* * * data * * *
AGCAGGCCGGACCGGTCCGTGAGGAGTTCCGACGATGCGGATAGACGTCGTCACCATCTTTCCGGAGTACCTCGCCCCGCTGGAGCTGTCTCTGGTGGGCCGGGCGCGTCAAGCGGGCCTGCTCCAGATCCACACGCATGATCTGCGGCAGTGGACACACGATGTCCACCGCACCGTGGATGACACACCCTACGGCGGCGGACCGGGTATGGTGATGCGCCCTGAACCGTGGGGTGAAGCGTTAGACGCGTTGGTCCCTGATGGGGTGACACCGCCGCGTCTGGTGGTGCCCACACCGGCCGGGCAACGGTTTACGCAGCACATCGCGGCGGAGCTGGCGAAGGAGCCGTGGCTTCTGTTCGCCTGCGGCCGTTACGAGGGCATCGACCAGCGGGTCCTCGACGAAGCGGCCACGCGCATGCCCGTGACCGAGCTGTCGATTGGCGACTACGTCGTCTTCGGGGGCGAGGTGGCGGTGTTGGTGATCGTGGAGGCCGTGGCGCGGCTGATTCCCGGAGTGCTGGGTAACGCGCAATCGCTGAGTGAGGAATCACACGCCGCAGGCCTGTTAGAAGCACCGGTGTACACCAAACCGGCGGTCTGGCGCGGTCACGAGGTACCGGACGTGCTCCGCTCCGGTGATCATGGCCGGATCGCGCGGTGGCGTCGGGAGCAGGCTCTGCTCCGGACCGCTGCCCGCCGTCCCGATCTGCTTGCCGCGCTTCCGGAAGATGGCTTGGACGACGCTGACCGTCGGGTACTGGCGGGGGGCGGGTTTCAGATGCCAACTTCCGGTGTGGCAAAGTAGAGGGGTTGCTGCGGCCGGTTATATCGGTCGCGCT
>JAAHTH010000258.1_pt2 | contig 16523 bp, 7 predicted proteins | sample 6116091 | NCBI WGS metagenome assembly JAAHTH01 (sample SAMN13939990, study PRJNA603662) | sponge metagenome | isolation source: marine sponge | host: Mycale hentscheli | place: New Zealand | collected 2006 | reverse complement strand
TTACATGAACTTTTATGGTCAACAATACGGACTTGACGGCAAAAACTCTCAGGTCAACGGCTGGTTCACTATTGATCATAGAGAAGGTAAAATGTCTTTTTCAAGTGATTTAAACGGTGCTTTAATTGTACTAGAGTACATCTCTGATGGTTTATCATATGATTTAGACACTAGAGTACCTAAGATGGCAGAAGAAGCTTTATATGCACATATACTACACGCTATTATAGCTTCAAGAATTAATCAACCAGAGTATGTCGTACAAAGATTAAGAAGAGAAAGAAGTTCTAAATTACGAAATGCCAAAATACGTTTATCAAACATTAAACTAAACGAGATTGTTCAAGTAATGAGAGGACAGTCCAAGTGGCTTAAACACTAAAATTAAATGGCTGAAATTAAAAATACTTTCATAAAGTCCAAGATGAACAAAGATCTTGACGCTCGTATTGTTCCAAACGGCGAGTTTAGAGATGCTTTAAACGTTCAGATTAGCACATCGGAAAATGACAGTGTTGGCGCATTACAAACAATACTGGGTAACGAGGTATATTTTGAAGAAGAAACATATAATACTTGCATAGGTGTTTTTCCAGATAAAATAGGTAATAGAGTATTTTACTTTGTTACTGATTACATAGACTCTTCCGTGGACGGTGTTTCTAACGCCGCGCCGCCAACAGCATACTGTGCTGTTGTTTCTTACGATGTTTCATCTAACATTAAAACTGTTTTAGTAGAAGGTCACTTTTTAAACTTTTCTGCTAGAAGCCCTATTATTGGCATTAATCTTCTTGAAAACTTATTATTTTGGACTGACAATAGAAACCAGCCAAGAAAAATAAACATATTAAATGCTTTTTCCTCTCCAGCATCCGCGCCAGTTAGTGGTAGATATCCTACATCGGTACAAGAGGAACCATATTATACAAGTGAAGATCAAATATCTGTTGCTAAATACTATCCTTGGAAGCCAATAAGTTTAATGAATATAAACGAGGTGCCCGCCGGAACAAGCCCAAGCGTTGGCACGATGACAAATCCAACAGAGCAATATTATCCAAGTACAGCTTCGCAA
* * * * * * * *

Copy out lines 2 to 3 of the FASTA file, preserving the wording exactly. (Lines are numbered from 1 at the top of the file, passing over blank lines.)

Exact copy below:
>JAAHTH010000258.1_pt2 | contig 16523 bp, 7 predicted proteins | sample 6116091 | NCBI WGS metagenome assembly JAAHTH01 (sample SAMN13939990, study PRJNA603662) | sponge metagenome | isolation source: marine sponge | host: Mycale hentscheli | place: New Zealand | collected 2006 | reverse complement strand
TTACATGAACTTTTATGGTCAACAATACGGACTTGACGGCAAAAACTCTCAGGTCAACGGCTGGTTCACTATTGATCATAGAGAAGGTAAAATGTCTTTTTCAAGTGATTTAAACGGTGCTTTAATTGTACTAGAGTACATCTCTGATGGTTTATCATATGATTTAGACACTAGAGTACCTAAGATGGCAGAAGAAGCTTTATATGCACATATACTACACGCTATTATAGCTTCAAGAATTAATCAACCAGAGTATGTCGTACAAAGATTAAGAAGAGAAAGAAGTTCTAAATTACGAAATGCCAAAATACGTTTATCAAACATTAAACTAAACGAGATTGTTCAAGTAATGAGAGGACAGTCCAAGTGGCTTAAACACTAAAATTAAATGGCTGAAATTAAAAATACTTTCATAAAGTCCAAGATGAACAAAGATCTTGACGCTCGTATTGTTCCAAACGGCGAGTTTAGAGATGCTTTAAACGTTCAGATTAGCACATCGGAAAATGACAGTGTTGGCGCATTACAAACAATACTGGGTAACGAGGTATATTTTGAAGAAGAAACATATAATACTTGCATAGGTGTTTTTCCAGATAAAATAGGTAATAGAGTATTTTACTTTGTTACTGATTACATAGACTCTTCCGTGGACGGTGTTTCTAACGCCGCGCCGCCAACAGCATACTGTGCTGTTGTTTCTTACGATGTTTCATCTAACATTAAAACTGTTTTAGTAGAAGGTCACTTTTTAAACTTTTCTGCTAGAAGCCCTATTATTGGCATTAATCTTCTTGAAAACTTATTATTTTGGACTGACAATAGAAACCAGCCAAGAAAAATAAACATATTAAATGCTTTTTCCTCTCCAGCATCCGCGCCAGTTAGTGGTAGATATCCTACATCGGTACAAGAGGAACCATATTATACAAGTGAAGATCAAATATCTGTTGCTAAATACTATCCTTGGAAGCCAATAAGTTTAATGAATATAAACGAGGTGCCCGCCGGAACAAGCCCAAGCGTTGGCACGATGACAAATCCAACAGAGCAATATTATCCAAGTACAGCTTCGCAA